Publications

January 2022 – Paper

With an established history of controversy in the UK, the use of animals in science continues to generate significant socio-ethical discussion. Here, the figure of ‘the public’ plays a key role. However, dominant imaginaries of ‘the public’ have significant methodological and ethical problems. Examining these, this paper critiques three ways in which ‘the public’ is currently constructed in relation to animal research; namely as un- or mis-informed; homogenous; and holding fixed and extractable views. In considering an alternative to such imaginaries, we turn to the Mass Observation Project (MOP), a national life-writing project in the UK. In its efforts to generate writing which is typically reflexive, its recognition of the plurality and performativity of identity, and embrace of knowledge as situated yet fluid, the MOP offers lessons for approaching views towards animal research and the role of publics in dialogue around the practice. In considering the MOP, we underline the need to acknowledge the role of method in shaping both what publics are able to articulate, and which positions they are able to articulate from. Finally, we stress the need for future dialogue around animal research to involve publics beyond one-way measurements of ‘public opinion’ and instead work to foster a reciprocity which enables them to act as collaborators in and coproducers of animal research policy, practice, and dialogue.

November 2021 – Paper

Animal research remains a practice marked by controversy and moral dilemma. However, UK science-society dialogues on the issue are increasingly managed via one-way transmissions of information which construct publics as passive and attribute their concerns to a lack of ‘correct’ knowledge. Challenging such assumptions, this paper questions how and why people actively manage their interactions with animal research through entangled practices of knowing and caring. Based on an analysis of writing from the UK Mass Observation Project, this paper explores difficulties and discomforts associated with animal research which can cause strategic withdrawals from engagements with the topic. In doing so, it extends existing concepts of ‘uncomfortable knowledge’ (Rayner) and ‘strategic ignorance’ (McGoey) to develop novel concepts of ‘uncomfortable’ and ‘strategic’ care. Finally, in examining desires to respond to animal research, I engage with Haraway’s notion of ‘response-ability’ to introduce the concepts of ‘responsive caring’ and ‘responsive knowing’.

October 2021 – Project communications

Writing the Nexus

September 2021 – Paper

This thesis explores how the topic of laboratory animal research is related to in everyday life in the UK, providing a sociological analysis of practices of knowing, caring, and constructing necessary biomedical uses of animals. In doing so, it develops the few qualitative studies of societal understandings of animal research, aiming to expand analyses in this area beyond measurement of polarised and static notions of acceptance or opposition. Instead, this thesis approaches understandings of animal research as relational and positional, emerging within particular yet shared social worlds which give the issue meaning in the everyday.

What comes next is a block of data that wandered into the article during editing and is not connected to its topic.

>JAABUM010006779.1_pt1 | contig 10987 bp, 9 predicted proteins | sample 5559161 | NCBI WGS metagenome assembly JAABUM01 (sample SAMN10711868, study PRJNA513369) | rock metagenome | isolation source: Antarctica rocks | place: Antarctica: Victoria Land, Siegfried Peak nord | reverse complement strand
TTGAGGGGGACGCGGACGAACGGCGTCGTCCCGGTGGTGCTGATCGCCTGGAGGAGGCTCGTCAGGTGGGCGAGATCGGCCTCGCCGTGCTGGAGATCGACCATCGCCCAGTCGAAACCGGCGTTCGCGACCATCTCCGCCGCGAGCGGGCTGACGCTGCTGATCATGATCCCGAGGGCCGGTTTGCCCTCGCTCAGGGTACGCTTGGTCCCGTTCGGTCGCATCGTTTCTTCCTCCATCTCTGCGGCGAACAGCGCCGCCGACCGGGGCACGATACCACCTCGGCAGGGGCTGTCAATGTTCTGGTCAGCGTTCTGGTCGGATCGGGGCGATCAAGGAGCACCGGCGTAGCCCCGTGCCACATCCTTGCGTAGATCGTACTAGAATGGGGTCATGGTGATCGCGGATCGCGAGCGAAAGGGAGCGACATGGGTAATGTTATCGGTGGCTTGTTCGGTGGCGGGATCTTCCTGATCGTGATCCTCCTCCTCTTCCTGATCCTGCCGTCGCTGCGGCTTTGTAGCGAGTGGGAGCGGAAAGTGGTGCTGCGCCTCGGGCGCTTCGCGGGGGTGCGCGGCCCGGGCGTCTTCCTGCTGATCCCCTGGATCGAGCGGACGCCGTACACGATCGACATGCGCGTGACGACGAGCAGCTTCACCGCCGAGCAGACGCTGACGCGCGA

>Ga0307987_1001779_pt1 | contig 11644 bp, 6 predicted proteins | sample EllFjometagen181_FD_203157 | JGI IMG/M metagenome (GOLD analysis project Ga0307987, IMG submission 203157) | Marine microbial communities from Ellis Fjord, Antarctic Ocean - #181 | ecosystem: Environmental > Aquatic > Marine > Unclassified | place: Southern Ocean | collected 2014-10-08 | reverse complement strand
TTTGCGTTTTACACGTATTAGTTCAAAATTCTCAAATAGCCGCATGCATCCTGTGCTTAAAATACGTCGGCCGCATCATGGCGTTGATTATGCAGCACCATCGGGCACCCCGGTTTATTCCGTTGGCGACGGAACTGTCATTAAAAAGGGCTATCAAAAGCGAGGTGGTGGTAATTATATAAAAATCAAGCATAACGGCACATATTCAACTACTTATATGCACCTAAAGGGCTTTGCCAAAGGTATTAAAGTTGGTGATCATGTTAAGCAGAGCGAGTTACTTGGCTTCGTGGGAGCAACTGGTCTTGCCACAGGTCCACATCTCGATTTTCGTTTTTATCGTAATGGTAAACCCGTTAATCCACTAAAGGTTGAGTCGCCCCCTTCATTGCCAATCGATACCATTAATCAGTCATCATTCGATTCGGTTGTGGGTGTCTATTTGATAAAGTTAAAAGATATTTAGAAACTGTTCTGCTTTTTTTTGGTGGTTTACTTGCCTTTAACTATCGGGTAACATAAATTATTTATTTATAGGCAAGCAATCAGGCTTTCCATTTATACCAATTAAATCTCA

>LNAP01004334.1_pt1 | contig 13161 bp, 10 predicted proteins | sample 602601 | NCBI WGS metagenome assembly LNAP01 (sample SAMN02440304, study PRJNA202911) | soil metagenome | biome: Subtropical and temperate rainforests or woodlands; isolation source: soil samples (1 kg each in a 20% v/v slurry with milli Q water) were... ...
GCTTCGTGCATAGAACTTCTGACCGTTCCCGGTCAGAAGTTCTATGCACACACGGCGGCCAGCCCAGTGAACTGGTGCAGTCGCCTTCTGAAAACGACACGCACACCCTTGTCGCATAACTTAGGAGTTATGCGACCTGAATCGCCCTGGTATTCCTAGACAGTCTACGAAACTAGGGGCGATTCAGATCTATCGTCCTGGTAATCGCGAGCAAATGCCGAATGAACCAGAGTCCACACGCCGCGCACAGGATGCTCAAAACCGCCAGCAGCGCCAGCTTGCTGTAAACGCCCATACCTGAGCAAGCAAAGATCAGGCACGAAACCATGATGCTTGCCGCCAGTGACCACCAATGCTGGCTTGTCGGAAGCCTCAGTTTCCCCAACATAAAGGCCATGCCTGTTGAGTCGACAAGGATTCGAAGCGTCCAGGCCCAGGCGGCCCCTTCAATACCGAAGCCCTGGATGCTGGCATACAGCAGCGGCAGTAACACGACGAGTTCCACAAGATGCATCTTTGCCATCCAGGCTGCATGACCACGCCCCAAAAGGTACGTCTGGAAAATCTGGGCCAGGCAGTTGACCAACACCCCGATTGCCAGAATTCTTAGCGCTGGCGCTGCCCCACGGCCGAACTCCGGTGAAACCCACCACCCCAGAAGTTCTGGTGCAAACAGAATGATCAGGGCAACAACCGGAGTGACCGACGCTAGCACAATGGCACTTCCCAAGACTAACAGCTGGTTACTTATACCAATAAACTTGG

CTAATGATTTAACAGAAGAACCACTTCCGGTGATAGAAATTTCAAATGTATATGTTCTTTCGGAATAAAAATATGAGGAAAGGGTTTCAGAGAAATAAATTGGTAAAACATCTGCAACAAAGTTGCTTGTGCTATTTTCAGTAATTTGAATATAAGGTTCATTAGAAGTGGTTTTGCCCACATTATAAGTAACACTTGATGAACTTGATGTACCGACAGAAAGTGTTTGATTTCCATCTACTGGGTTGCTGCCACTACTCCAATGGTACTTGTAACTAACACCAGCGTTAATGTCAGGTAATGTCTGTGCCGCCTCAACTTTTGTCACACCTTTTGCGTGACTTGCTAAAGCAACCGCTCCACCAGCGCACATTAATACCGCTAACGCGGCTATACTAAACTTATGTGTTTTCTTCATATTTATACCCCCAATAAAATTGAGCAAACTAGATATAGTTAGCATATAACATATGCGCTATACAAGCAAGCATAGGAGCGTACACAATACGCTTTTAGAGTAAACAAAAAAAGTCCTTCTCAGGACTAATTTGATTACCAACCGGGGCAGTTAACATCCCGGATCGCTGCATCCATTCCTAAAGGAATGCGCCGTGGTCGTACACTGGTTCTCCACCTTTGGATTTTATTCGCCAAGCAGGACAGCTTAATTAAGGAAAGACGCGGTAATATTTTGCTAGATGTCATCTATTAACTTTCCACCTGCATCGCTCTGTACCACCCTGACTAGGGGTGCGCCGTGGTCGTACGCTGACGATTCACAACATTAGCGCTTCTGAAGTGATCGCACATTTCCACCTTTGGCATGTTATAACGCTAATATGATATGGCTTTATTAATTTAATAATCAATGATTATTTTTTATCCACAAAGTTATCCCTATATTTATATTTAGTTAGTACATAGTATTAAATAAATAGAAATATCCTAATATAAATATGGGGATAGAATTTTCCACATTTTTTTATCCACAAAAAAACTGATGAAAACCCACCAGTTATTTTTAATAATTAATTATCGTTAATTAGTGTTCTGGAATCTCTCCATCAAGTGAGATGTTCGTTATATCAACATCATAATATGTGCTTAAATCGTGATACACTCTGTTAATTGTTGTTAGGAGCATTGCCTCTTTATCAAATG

September 2021 – Report

Fish are the third most commonly used protected species in research (Understanding Animal Research, 2021) and are increasingly used in initiatives to engage publics with biomedical research. This workshop was convened in order to explore these developments, share experiences, and assess the challenges and opportunities of including discussion of fish welfare in relevant public engagement activities.

August 2021 – Paper

The increasingly global scope of biomedical research and testing using animals is generating disagreement over the best way to regulate laboratory animal science and care. Despite many common aims, the practices through which political and epistemic authority are allocated in the regulations around animal research varies internationally. This article proposes a framework for understanding and thinking across national differences in the regulation of animal research.

August 2021 – Report

This thesis, written by Tess Skidmore, explores the rehoming of laboratory animals. Drawing on qualitative interviews and a semi-structured questionnaire, the thesis investigates the sociocultural and political importance of the growing attention toward rehoming.

July 2021 – Report

This report describes the design, piloting and evaluation of a 2–3-hour training exercise that uses storytelling to reflect upon the culture of care in animal research establishments.